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Duo from Spokane could be can't-miss kids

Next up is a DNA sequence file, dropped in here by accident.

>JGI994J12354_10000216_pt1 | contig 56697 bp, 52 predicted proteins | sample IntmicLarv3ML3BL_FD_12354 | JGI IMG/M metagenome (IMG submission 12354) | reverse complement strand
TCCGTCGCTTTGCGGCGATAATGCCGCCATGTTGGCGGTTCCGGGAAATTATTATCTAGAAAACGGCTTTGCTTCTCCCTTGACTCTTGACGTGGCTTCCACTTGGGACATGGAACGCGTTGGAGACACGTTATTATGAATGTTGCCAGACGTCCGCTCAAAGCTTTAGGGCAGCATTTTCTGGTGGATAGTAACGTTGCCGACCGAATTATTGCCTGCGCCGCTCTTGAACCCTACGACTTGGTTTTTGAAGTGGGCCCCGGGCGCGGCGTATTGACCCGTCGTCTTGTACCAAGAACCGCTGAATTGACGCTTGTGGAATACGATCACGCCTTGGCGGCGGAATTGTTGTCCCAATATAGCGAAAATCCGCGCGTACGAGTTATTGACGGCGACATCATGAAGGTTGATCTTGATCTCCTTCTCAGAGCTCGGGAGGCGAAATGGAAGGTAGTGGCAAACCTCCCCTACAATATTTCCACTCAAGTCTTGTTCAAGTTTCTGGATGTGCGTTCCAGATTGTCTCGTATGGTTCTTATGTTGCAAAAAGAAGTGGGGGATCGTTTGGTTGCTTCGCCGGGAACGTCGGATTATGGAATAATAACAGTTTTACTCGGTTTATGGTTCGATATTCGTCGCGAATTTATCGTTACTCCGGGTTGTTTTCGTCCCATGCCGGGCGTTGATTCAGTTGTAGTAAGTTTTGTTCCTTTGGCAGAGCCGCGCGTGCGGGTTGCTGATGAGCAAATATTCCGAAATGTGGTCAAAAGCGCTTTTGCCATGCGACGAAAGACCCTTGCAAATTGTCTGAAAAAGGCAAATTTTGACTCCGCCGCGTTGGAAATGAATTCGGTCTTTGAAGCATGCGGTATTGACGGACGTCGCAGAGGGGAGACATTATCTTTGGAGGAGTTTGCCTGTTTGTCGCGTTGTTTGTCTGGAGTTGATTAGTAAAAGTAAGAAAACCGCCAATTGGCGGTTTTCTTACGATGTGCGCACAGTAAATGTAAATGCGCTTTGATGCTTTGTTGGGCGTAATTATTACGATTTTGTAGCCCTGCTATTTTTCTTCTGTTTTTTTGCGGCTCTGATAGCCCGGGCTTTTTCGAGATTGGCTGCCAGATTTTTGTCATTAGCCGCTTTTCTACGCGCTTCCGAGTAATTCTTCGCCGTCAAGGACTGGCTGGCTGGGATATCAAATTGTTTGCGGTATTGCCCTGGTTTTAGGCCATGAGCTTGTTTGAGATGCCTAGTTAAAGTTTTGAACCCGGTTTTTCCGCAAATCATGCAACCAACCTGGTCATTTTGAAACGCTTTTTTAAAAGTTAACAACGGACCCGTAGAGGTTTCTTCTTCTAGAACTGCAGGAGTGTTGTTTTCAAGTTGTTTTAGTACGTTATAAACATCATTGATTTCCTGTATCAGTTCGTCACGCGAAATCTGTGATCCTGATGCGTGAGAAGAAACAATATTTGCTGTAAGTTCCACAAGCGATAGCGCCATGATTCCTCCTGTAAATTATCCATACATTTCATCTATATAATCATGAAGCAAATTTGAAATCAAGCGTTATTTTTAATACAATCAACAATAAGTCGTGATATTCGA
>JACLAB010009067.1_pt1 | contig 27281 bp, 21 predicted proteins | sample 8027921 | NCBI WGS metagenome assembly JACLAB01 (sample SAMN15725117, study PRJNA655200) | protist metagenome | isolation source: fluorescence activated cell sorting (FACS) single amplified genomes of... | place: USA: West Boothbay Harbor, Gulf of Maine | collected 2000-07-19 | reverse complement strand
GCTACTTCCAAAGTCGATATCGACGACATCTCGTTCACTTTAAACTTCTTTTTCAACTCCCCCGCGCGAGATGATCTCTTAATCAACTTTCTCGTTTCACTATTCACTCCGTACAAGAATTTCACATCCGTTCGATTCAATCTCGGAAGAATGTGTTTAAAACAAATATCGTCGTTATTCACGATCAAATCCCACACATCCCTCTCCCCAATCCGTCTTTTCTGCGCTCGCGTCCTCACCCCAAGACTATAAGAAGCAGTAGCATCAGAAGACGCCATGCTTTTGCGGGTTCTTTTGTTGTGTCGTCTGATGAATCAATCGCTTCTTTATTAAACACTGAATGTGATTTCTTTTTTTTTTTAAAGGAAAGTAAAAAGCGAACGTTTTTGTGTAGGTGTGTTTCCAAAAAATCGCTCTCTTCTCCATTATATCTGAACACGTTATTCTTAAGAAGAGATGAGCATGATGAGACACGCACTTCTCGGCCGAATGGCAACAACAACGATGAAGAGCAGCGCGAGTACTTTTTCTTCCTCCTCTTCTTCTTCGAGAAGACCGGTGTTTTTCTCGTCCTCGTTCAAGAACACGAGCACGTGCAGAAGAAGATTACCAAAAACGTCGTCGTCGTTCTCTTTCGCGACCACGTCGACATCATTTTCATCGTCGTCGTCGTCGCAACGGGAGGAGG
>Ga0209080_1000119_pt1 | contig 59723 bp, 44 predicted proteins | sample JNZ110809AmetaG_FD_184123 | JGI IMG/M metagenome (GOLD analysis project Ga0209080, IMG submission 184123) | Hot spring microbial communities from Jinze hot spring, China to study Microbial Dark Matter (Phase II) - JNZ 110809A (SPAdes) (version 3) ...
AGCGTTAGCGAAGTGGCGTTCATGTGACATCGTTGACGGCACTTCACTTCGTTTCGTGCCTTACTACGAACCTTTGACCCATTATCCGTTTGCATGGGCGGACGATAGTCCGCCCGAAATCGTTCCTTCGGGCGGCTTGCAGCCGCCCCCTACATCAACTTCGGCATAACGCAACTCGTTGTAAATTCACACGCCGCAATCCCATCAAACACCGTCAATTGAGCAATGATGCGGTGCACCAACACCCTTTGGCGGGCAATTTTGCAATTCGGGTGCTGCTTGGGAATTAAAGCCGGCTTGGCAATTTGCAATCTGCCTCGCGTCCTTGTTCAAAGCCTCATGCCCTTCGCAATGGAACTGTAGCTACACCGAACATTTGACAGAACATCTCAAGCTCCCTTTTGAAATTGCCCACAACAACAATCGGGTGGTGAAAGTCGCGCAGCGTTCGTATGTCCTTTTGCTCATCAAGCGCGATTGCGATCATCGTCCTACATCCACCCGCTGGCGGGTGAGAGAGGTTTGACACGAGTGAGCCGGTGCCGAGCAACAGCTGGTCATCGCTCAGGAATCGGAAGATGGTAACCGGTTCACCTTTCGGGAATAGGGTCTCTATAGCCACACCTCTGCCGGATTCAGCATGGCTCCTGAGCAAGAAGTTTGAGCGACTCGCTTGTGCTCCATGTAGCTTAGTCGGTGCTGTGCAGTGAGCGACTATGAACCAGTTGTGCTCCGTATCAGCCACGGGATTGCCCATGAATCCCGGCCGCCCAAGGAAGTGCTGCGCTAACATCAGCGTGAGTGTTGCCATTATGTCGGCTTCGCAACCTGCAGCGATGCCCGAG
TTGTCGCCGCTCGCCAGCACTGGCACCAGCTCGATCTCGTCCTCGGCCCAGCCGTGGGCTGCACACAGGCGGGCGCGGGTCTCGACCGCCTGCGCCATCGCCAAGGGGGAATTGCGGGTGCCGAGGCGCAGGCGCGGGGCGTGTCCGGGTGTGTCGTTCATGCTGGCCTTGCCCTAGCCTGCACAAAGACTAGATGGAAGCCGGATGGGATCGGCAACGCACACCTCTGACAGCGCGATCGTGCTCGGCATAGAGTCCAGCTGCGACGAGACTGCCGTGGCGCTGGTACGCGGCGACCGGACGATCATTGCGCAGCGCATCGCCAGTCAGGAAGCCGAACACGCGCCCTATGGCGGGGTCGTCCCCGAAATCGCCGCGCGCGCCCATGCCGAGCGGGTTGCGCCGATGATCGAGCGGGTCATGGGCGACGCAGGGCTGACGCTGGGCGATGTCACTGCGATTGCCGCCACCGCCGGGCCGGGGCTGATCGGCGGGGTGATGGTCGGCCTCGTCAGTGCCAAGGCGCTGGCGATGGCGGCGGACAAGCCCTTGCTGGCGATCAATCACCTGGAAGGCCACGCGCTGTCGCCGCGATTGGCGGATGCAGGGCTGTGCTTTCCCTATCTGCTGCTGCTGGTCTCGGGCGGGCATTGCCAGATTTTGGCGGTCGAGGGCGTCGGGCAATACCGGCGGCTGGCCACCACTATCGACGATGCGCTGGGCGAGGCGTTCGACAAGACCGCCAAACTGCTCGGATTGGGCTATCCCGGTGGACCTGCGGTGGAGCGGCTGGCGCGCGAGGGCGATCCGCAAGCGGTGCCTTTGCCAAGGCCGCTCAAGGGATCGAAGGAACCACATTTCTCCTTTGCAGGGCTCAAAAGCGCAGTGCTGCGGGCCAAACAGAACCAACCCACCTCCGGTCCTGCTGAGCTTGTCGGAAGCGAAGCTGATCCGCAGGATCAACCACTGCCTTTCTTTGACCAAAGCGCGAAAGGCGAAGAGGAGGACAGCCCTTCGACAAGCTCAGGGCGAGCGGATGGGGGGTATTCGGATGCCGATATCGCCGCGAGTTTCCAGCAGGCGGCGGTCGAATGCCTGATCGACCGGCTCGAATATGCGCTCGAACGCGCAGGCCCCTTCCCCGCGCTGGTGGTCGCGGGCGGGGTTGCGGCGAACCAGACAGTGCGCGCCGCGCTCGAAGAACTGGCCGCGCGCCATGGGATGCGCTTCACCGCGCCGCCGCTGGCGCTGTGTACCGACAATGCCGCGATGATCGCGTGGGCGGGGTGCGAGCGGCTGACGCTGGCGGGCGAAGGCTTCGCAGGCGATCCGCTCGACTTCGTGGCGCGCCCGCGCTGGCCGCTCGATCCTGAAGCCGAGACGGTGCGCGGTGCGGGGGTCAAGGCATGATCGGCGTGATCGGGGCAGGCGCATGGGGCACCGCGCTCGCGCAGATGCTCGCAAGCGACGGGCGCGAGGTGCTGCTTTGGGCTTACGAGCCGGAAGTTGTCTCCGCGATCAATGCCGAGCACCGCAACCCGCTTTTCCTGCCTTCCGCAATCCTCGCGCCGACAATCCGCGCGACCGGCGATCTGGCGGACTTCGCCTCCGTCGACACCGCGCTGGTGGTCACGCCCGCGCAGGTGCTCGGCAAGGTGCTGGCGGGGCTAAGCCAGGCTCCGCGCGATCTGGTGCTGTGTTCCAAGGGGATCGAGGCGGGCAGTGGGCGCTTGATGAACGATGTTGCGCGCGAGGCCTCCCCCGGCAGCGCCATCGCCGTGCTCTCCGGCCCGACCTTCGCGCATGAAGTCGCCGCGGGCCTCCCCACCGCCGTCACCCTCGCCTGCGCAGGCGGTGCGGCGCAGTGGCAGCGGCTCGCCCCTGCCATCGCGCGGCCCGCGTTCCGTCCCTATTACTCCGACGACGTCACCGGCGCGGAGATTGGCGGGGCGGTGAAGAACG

And a third observer -- Gonzaga Prep head coach Dave McKenna -- doesn't have enough superlatives to describe Long and Mastin. "Phenomenal motor ... and he can flat out run," he says of Mastin. "Travis is deceptively fast -- he gets those long legs moving and he can run ...against Moses Lake he hurdled a kid and kept running. I think he's going to be part of something special down there at Washington State," McKenna said. Long, from G-Prep, and Mastin, from Lewis & Clark, signed their letters of intent with WSU yesterday. The forecast from people-in-the-know is that these co-Defensive Players of the Year in the Greater Spokane League possess the frames, speed and athleticism that could make them outstanding college players. "Cougar fans will be talking about these two guys for years to come -- they are a dynamic duo," says former WSU All-American Paul Sorensen, who has been an assistant coach in the Greater Spokane League for the last 20 years. TRAVIS LONG Spokane also sent a pair of good ones -- Jared Karstetter and Dan Spitz -- to WSU in last year's recruiting class. But they didn't generate the type of buzz that surrounds Mastin and Long, each of whom is rated among the top 55 nationally at his position. "Travis is big – 6-5, 240-something -- athletic, strong and smart. He can play both sides of the line as a defensive end, tight end or even slot receiver," says Sorensen, the secondary coach at Ferris High. "He has good feet and a body that can add 50 pounds if the coaching staff wants to move him inside. He's a very smart football player that doesn't make many mistakes." As for Mastin, Sorensen is succinct: "He was unblockable as a defensive end the three years we went against him. We would try to double him with a tight end and back or a tackle and back, but he has such a good first step he was in the backfield faster than George W. Bush left Washington, D.C." Sorensen says Mastin, currently 6-2 and around 200 pounds, would be an outstanding outside linebacker if he doesn't stay at defensive end. "He'll also make a helluva special teams player." Besides the athletic skills, Sorensen says he likes Mastin and Long because they're good students and good citizens. The affinity for them extends to Scout.com's Northwest recruiting analyst, Chris Fetters. "I don't think there are any can't miss guys in this class, because when I think of 'can't miss', I think of guys that have NFL written all over them. There might be only one or two teams in the Pac-10 that have those kinds of kids right now," Fetters says. "Still, I think the two Spokane kids -- Travis Long and Chris Mastin -- are as close to 'can't miss' guys in this class for the Cougars." Mastin and Long are each rated three stars and rank nationally among the finest at their positions. Long is the No. 42 tight end in the nation (though he will come to Washington State as a defensive end) and Mastin is the No. 55 defensive end (though he might well come to Washington State as a linebacker). Both were named all-classifications All-State by the Seattle Times and first-team Associated Press Class 4A All-State. SPOKANE'S LEGENDARY CRIMSON HISTORY: • Two of the great quarterbacks in Cougar history -- Lewis & Clark's Butch Meeker (1925-27) and Shadle Park's Mark Rypien (1981-85) -- hailed from the Lilac City. So did two of the finest receivers in WSU history -- Rogers' Don Ellingsen (1956-58) and Lewis & Clark's Gail Cogdill (1957-59). Cogdill would go on to become NFL Rookie of the Year in 1960. • Two of the legendary kickers in Cougar lore were Spokane guys -- Gonzaga Prep's Joe Danelo (1971-74) and Mead's Jason Hanson (1988-91). • Three mainstays on WSU's 1998 Rose Bowl team were Spokanites: linebacker Steve Gleason of Gonzaga Prep; defensive lineman Shane Doyle of Shadle Park; and center Cory Withrow of Mead. • Six Spokane Cougars earned first-, second-, third-team All-American honors while in crimson. Four were Lewis & Clark graduates: lineman Harold Ahlskog (first-team All-America in 1930); defensive back Bill Gaskins (second-team in 1965); guard Dan Lynch (first-team in 1984); and safety Erik Coleman (third-team in 2003). In addition, Hanson was named first-team All-America in 1989 and 1991 and third-team in 1990, while Don Ellingsen was a third-team choice in 1957. Another LC product, tackle Johnny Bley, was named All-West Coast in 1935, which would be equivalent to a second-team All-America honor today. • One of the cornerstones of coach Lone Star Dietz's three amazing WSU teams that went a collective 17-2-1 between 1915-17 was a Spokane product: running back/defensive back Dick Hanley. • The Strongest Man Award that WSU coaches present each year at the season-ending team banquet is named in honor of Tim Petek, a Cougar defensive lineman from Gonzaga Prep who died of cancer during his playing days. • Jerry Williams, from North Central High, was a record-setting back and return specialist at WSU in the 1940s, and went on to become an NFL All-Pro with the Rams and later a highly respected head coach in the NFL and CFL.
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